Electric Picnic founder John Reynolds has left a rich legacy, funeral told

The 52-year-old concert promoter was innovative, energetic and ambitious , mourners hear

 

Music promoter John Reynolds was remembered at his funeral on Thursday as “innovative, energetic and ambitious”, as an immensely hard worker and as a low-key and gentle person beyond his business life.

Hundreds of mourners from the world of music and the arts packed the Church of the Sacred Heart in Donnybrook in Dublin – to the point of standing-room only – to remember the life of a brother, uncle and friend who died in sudden circumstances.

Mr Reynolds’s work with the POD club in Dublin and the Electric Picnic boutique music festival were recalled as among his prominent achievements, but he was also remembered as the man who brought an ageing Leonard Cohen to Ireland for his “extraordinary” shows at the Royal Hospital Kilmainham and at Lissadell House in Sligo.

“If he did no more, we’d be forever grateful,” celebrant Fr Tom Healy said.

Indeed, one mourner afterwards offered knowledge that when Cohen died in 2016, Reynolds was listed among just six people who were to be told the news of his death first.

Longford-born Mr Reynolds, who was aged just 52, was found dead in his apartment in Milltown, south Dublin, on last Thursday. He was a nephew of former Fianna Fáil taoiseach Albert Reynolds.

In his homily, Fr Tom Healy extended his sympathies to John’s sisters Angela and Orlagh and his brother James, his brother-in-law and sister-in-law, nephews James, Alex, Jack, Tom and James and his niece Georgia, and his relatives and friends.

He recalled, from his own early years in Longford, John “cutting quite a dash around town”.

“He was tall and imposing – I read somewhere that he had film-star good looks; he had his trademark long hair – maybe even a ponytail at one stage. He had stylish dark clothes and an enviable set of wheels.”

It was “hardly surprising” that John had made a career in the field of music promotion.

“Obviously it was something that was in his DNA. It’s well known that his father Jim and uncle Albert blazed a trail of music promotion in their own right in a previous era,” Fr Healy said.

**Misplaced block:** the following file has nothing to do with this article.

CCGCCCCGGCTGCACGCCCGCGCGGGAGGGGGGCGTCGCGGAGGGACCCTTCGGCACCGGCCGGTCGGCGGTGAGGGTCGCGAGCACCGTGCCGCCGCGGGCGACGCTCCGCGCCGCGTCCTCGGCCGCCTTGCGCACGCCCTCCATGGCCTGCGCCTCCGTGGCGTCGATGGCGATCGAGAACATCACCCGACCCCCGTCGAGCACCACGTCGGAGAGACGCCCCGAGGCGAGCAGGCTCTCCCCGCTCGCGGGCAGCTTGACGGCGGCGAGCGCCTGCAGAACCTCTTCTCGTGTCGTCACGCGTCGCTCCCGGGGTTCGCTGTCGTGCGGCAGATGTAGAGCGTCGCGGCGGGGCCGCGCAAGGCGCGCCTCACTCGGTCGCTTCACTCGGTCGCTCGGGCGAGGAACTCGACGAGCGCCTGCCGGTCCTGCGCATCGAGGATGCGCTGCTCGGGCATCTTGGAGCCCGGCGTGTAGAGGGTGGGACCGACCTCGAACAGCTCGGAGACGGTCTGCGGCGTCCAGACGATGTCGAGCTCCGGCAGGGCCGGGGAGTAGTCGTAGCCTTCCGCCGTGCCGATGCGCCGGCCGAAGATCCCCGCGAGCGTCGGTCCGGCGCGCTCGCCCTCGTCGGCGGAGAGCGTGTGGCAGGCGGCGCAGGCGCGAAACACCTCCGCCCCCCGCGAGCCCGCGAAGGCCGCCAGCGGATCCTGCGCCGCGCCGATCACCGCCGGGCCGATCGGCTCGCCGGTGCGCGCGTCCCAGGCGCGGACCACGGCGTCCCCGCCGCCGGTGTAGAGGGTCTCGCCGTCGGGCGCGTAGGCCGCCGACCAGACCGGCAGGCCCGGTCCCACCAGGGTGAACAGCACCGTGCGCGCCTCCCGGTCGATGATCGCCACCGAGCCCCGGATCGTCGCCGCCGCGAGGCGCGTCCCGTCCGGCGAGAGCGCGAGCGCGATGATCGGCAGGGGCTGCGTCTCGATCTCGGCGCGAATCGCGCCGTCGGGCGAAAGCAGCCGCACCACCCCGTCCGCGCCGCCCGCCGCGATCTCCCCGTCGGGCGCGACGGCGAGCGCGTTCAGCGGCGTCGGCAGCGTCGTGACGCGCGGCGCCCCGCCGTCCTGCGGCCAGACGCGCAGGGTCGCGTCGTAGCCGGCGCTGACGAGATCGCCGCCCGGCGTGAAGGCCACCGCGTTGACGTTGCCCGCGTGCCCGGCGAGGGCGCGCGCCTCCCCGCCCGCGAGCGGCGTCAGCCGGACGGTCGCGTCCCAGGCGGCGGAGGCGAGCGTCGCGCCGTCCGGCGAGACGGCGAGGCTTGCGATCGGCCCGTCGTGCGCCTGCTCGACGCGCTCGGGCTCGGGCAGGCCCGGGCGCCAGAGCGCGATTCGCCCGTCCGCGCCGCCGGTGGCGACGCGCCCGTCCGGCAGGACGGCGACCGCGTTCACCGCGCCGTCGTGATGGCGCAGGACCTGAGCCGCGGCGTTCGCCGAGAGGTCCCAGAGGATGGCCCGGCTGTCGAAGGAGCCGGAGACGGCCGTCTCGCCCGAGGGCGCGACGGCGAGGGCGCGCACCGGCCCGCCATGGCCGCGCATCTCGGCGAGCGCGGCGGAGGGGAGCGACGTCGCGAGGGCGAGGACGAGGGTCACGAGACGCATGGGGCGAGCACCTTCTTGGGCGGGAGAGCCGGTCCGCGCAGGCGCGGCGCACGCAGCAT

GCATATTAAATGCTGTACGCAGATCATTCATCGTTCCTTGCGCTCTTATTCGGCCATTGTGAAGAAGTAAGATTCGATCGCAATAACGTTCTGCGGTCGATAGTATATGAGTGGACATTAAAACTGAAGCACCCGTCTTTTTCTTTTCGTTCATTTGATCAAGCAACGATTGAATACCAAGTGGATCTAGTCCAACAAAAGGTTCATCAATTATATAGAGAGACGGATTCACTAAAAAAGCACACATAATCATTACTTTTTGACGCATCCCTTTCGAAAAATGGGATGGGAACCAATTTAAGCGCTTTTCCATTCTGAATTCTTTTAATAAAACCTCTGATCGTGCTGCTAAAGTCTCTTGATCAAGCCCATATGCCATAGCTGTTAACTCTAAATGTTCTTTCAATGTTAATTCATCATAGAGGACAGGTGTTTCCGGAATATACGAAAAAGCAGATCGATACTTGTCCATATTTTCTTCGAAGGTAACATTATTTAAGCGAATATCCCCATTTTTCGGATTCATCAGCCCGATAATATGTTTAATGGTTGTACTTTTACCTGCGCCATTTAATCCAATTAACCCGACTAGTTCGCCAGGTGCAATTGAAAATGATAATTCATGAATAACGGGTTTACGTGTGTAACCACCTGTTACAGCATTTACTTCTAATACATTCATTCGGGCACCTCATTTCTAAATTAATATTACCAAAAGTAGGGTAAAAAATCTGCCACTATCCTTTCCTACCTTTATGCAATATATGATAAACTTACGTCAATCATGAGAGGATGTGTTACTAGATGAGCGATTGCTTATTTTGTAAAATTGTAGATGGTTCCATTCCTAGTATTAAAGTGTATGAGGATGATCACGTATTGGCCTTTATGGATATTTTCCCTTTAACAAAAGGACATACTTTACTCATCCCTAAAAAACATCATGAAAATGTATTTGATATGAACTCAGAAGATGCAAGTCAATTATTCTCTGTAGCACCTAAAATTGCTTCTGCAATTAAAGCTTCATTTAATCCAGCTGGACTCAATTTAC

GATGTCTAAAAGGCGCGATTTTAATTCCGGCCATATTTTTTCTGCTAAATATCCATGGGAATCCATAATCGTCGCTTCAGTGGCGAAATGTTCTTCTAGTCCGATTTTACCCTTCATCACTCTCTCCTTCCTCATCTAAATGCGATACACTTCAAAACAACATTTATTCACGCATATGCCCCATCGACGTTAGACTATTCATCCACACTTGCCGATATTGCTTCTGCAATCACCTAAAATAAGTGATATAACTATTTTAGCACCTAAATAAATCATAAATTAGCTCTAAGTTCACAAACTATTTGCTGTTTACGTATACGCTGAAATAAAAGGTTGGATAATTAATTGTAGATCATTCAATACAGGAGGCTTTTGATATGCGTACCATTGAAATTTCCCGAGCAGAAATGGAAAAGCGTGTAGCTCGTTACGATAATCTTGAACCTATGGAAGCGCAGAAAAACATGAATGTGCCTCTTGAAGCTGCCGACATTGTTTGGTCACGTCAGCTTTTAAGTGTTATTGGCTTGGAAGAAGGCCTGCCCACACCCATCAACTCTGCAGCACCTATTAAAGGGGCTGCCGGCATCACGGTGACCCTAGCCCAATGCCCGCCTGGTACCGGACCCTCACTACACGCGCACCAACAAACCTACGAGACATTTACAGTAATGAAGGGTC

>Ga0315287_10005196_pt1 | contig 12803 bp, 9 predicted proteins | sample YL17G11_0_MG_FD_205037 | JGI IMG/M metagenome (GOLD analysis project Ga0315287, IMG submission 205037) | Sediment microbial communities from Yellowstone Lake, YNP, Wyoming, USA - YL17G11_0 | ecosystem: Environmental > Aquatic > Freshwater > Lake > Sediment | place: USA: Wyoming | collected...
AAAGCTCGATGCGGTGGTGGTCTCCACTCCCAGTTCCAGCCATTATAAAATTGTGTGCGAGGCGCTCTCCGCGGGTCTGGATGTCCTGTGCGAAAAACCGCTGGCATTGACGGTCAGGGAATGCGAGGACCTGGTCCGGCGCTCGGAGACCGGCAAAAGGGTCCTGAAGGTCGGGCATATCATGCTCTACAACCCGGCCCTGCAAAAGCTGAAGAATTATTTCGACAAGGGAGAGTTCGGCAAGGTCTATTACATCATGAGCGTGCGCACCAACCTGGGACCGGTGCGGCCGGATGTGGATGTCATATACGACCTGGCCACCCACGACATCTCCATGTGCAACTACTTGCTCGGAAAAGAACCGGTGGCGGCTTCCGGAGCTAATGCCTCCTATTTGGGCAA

Reynolds had “more than made his mark” on the world of music and art and it was “not an over-statement to say that with his creative, artistic talent he revolutionised the music scene in Dublin and in Ireland – he has left a rich legacy”.

Fr Healy, a friend of the Reynolds family, said he was in POD himself “just once” – in the company of Reynolds’s mother and father Anne and Jim, “and a friend of mine who was a Sister of Mercy”.

The mourners heard that Reynolds’s parents had died within just a day of each other two years ago “after a lifetime of togetherness”.

“And it’s truly hard to believe that you would be gathering so soon again in loss and sorrow to lay to rest your brother John in such sudden circumstances,” Fr Healy said.

In his eulogy, Mr Reynolds’s brother James said John had united people in music, and they went away having met “the most extraordinary people”.

That had been the greatest gift John had given to people.

Gifts brought to the altar at the start of the Mass included Mr Reynolds’s Leeds United jersey, to mark his love of football, his “access-all-areas” pass from his new All Together Now festival in Waterford in August, his sunglasses and his mobile phone.

Mr Reynolds’s remains were brought into the church in a pale wooden coffin as musician Damien Rice sang Leonard Cohen’s So Long Marianne. His family and friends followed behind it after the Mass as Paul Buchanan of the Scottish band the Blue Nile sang his own song Mid Air, followed by the Blue Nile’s Happiness.

Those in attendance included music promoter Peter Aiken, film maker Jim Sheridan, band manager Louis Walsh, broadcaster Marty Whelan, editor of Hot Press Niall Stokes, developer Harry Crosbie, promoter Bill Hughes, artist Guggi, chefs Kevin Thornton and Dylan McGrath, TDs Eamon Ryan and Timmy Dooley and night club owner Robbie Fox.